SXSW Film Review: Chef Flynn
A slice of life in the kitchen of a culinary enfant terrible
By Richard Whittaker,
1:07PM, Thu. Mar. 15, 2018
What's the old line about success being 10% inspiration, 90% perspiration? That's a take on achievement that ignores pure, blind, situational luck. In most households, teenager Flynn McGarry would just be some kid. But because he was born into an upper-middle class household, he had the opportunity to become a budding world-class chef.
Chef Flynn is part home movie montage, part contemporary interviews with McGarry and his friends and family by Cameron Yates (of SXSW 2010 title The Canal Street Madam). There is no doubting he is an extraordinary chef – and that's a full chef, not just a cook, as he starts running prestigious pop-up restaurants in New York – and that his maturity would verge into arrogance if he wasn't so low-key self-critical.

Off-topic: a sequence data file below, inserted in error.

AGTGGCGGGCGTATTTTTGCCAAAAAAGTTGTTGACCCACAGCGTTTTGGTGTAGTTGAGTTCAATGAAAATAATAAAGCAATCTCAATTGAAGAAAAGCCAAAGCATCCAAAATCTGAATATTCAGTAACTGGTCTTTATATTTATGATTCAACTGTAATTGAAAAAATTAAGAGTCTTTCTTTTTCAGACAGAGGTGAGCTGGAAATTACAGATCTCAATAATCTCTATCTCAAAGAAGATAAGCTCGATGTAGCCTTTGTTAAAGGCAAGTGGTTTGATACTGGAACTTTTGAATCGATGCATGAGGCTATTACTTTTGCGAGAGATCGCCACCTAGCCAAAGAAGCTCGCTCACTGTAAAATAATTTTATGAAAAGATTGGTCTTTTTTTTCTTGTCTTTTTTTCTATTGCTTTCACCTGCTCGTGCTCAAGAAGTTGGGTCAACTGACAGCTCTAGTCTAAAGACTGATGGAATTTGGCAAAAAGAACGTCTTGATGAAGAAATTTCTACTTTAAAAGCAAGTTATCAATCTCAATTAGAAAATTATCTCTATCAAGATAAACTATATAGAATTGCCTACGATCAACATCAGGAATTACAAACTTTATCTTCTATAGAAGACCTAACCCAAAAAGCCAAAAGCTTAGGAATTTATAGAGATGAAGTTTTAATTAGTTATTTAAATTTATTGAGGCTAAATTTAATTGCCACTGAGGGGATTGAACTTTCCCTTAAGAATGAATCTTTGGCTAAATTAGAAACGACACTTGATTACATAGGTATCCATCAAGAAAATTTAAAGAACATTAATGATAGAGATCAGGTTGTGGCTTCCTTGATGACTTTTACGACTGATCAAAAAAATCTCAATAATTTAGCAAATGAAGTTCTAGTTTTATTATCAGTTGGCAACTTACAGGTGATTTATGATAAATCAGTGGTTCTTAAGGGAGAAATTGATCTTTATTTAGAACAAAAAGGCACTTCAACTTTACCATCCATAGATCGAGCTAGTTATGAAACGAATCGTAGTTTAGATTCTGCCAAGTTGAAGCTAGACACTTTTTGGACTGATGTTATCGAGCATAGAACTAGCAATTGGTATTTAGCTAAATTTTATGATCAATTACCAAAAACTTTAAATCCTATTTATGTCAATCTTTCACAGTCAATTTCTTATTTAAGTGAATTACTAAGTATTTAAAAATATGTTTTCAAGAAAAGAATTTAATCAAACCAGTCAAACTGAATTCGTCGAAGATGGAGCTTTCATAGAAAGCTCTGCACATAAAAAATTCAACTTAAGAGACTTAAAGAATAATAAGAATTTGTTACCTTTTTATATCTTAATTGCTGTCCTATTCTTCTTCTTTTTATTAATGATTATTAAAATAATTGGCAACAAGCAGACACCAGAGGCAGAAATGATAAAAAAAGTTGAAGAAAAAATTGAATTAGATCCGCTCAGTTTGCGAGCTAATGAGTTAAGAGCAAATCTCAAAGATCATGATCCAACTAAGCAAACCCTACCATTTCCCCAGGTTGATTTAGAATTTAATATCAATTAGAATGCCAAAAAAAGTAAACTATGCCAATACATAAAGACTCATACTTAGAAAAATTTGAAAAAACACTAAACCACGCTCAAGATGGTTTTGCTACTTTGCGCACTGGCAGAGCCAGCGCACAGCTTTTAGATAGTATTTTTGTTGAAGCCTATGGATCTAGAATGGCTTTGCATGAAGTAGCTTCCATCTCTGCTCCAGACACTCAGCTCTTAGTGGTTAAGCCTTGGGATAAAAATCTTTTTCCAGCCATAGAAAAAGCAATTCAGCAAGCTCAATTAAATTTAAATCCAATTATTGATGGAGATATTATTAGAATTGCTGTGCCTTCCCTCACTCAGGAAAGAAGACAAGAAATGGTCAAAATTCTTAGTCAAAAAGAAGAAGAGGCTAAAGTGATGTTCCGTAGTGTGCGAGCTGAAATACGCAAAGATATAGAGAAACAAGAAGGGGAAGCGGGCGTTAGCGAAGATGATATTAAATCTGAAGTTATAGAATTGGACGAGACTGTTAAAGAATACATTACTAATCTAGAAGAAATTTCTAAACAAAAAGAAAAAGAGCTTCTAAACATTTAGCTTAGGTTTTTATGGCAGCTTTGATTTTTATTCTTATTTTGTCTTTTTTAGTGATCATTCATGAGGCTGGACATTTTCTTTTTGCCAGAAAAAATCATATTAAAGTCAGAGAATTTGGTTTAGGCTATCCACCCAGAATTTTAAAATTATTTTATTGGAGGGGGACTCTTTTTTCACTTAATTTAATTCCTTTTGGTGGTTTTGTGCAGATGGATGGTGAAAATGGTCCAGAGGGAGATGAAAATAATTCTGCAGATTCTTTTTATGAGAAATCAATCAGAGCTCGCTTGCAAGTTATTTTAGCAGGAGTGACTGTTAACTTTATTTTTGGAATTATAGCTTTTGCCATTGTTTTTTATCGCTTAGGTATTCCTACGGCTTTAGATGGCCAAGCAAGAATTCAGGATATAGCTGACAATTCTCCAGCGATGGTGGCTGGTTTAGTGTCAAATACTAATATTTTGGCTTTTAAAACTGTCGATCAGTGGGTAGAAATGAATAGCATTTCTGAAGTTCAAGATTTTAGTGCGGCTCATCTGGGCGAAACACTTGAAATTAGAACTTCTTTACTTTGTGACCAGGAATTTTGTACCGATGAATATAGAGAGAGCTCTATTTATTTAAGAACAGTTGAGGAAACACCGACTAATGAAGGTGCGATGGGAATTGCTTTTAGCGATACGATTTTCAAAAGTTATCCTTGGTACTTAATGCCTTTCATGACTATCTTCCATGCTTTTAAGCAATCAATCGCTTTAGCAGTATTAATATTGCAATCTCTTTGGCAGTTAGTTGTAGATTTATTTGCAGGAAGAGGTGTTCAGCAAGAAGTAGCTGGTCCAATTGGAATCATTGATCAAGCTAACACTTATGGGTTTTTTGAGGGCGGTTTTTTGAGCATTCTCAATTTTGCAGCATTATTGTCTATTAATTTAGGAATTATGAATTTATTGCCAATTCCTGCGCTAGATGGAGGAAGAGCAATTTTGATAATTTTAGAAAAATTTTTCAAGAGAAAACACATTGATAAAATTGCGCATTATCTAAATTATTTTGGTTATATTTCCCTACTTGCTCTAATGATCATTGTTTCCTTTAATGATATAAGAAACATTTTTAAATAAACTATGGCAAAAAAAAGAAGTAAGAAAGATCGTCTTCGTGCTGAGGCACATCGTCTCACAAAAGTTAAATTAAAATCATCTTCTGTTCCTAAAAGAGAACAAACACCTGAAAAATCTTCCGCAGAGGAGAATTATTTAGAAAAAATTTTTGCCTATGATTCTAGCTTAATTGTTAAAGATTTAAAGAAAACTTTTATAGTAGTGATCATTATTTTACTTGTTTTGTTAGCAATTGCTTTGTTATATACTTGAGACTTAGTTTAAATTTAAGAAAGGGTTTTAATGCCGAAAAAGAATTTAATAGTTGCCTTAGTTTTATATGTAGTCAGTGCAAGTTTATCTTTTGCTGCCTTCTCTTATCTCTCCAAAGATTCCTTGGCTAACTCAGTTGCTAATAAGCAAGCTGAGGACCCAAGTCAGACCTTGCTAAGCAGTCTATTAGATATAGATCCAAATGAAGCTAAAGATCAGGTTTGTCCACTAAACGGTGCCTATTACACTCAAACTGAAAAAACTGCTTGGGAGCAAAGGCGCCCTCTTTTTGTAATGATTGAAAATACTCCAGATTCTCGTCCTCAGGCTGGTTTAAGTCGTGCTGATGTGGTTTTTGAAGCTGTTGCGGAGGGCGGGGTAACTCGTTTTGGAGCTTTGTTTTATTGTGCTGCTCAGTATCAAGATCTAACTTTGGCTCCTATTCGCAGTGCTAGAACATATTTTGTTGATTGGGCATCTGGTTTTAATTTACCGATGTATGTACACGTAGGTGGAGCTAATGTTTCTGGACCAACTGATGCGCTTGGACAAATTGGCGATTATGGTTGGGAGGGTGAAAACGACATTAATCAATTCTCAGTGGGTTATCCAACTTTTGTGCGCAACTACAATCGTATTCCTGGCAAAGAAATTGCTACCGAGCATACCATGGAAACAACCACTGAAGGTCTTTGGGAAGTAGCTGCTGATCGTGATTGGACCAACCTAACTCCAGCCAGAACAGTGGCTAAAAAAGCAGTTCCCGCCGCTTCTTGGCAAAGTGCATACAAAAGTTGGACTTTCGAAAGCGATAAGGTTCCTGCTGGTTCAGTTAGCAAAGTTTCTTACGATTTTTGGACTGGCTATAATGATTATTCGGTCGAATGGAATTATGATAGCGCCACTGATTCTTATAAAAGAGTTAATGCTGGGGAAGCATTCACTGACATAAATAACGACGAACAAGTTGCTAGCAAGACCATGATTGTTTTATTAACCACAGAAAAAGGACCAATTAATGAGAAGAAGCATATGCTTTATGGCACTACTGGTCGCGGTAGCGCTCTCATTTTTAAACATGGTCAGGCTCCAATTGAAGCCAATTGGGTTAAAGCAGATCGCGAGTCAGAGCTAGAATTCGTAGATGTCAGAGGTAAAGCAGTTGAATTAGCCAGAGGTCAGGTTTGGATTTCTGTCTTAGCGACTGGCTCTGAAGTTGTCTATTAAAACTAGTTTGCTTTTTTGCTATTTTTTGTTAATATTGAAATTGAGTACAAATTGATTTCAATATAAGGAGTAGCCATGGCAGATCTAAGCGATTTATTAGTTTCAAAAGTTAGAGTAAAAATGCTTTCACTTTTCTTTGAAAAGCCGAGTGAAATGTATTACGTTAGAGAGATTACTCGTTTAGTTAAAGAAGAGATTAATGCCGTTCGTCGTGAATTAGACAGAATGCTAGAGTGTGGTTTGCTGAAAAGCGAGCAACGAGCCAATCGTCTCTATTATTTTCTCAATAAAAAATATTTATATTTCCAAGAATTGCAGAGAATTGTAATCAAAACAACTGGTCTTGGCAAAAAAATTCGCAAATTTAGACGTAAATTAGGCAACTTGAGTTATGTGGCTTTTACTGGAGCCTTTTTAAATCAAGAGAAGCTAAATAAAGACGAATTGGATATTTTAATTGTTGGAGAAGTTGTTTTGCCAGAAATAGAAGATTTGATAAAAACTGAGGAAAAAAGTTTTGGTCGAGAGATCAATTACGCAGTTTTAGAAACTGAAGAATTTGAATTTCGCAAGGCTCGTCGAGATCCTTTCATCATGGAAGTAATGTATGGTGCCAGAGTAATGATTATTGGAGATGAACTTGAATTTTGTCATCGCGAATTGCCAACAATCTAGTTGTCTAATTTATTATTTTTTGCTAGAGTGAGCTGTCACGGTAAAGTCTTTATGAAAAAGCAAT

Yates' story is of a rich kid who played restaurant with real ingredients, and turned out to be really, really good at this cooking thing. It's a little hard to fully absorb with total sympathy the idea that his life is a complete hardship (compare, after all, his plight to that of the subjects of Oscar-nominated short documentary "Knife Skills", for whom a job in a Cordon Bleu restaurant is the first real break they had in their whole lives).
But the fly in his ointment is his momager Meg McGarry. In a sign of their inverted and often worrying relationship, the boy wonder refers to her as Meg, and it's clear that, not only has he been the adult in the relationship, but her stage parent instincts ran the very real risk of turning him into a monster. There are moments in this documentary that are played as cute anecdotes that instead should be frantically flapping red flags (note: most tweens don't keep unfinished meals in their bedroom). Yates seems unwilling to slice that particular part of the story, instead pushing it to one side like a piece of narrative gristle that he would rather ignore.
Yet, even with omission, there's something intriguing about how this floppy-haired kid with a santoku didn't become the Marjoe of the kitchen. Many children have become the crutch to a parent. He was lucky enough to have the skills and circumstance to thrive and excel. Plus, as one food critic noted, he steams a mean scallop.
Friday, March 16, 11:30am, Alamo Lamar